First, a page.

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Questions surrounding VAT treatment of promotional events

In its recent judgement (No. 10 Afs 179/2020-56) the Supreme Administrative Court (SAC) concluded that a company that organised a promotional event was not entitled to the refund of input VAT on subcontracted supplies. According to the court, these involved the provision of travel services.

The promotion agency registered for VAT in Germany provided its customers with the complete organisation of events. Between March and July 2014, the agency organised a promotional event for a German customer in the Czech Republic. The organisation of the event involved the provision of complete services: i.e., transport, accommodation, catering, interpreter services, an experiential programme, etc. Some services were provided by the agency itself, others were purchased from Czech subcontractors. The agency then claimed a refund of the VAT paid in the Czech Republic on these subcontracted supplies. The tax administrator denied it on the grounds that the organisation of the promotional event should be regarded as a travel service, for which there is no right to VAT refund.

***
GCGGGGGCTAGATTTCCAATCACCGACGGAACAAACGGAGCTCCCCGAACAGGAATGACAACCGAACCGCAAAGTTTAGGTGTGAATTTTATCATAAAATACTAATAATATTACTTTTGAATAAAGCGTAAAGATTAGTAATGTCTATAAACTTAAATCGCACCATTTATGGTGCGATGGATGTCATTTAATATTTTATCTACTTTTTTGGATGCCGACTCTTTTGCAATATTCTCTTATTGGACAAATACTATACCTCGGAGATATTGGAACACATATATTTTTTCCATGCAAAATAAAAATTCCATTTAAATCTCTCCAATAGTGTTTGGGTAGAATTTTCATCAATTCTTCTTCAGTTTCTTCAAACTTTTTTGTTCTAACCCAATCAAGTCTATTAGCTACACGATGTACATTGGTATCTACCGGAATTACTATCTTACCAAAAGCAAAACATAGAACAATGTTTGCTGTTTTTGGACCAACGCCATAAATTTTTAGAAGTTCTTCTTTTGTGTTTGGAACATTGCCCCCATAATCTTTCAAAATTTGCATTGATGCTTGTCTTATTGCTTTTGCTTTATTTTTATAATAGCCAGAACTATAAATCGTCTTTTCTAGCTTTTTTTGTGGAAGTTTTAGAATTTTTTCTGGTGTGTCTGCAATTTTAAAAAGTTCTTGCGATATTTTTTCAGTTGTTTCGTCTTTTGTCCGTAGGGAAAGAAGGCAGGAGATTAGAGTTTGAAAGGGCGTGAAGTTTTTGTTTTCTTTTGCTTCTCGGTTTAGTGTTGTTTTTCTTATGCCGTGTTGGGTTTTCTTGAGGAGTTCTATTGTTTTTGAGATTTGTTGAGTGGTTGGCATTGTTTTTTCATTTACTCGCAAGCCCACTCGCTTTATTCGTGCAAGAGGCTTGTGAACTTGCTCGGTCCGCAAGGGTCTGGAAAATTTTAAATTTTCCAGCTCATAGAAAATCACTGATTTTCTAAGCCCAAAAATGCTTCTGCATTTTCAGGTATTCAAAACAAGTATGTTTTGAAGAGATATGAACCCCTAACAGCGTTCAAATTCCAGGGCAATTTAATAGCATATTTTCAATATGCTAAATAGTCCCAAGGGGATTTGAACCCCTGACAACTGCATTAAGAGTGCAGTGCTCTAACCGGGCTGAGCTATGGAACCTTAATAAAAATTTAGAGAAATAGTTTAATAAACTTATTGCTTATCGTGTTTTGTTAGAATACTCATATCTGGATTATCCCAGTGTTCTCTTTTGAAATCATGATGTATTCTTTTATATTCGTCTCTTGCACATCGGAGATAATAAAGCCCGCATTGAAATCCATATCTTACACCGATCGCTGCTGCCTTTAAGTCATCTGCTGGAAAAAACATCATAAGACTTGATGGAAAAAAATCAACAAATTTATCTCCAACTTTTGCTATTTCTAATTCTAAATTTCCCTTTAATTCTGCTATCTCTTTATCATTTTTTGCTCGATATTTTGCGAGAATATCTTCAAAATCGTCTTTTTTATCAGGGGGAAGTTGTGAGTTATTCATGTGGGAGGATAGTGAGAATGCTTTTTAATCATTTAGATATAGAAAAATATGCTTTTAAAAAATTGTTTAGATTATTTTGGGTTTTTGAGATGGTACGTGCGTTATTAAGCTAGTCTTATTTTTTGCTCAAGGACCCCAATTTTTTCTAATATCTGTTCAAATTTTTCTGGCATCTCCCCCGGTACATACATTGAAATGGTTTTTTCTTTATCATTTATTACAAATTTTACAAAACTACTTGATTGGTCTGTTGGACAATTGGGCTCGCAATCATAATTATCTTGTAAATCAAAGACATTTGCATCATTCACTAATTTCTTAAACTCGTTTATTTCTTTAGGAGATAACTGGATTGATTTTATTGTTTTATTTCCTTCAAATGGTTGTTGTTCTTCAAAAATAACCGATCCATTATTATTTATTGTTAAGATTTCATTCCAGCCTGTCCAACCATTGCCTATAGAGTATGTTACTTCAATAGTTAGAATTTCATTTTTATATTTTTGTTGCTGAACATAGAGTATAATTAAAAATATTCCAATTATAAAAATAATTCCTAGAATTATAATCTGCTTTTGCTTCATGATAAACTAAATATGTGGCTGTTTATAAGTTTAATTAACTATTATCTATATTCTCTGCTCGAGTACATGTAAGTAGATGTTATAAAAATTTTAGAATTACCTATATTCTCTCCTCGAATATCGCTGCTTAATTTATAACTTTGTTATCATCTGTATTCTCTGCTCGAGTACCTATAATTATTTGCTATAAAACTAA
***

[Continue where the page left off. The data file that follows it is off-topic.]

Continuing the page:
The Supreme Administrative Court agreed with this conclusion and unequivocally concluded that if the organiser of the promotional event provides tourism services such as transport, accommodation, or catering, which they have acquired from subcontractors, it is a provision of travel services. In such a case, according to the SAC, it is necessary to apply the special VAT treatment for travel services, and the organiser will not be entitled to a refund of VAT paid in another member state even though they are not a regular travel agency and do not have the necessary trade licenses. The actual nature of the services provided is crucial.

In its judgment, the SAC also commented on the principle of legitimate expectations, according to which identical or similar cases must be decided in such a way as not to create unjustified differences. In the SAC’s opinion, this obligation is not unlimited: a serious reason justifying the departure from this principle would be the previous administrative decision being contrary to law.

Following from this case law, we recommend that companies organising similar types of events (marketing, promotional, educational, etc.) pay increased attention to the issue to avoid the risk that the tax authorities will subsequently deny them the right to deduct VAT on subcontracted supplies and assess penalties.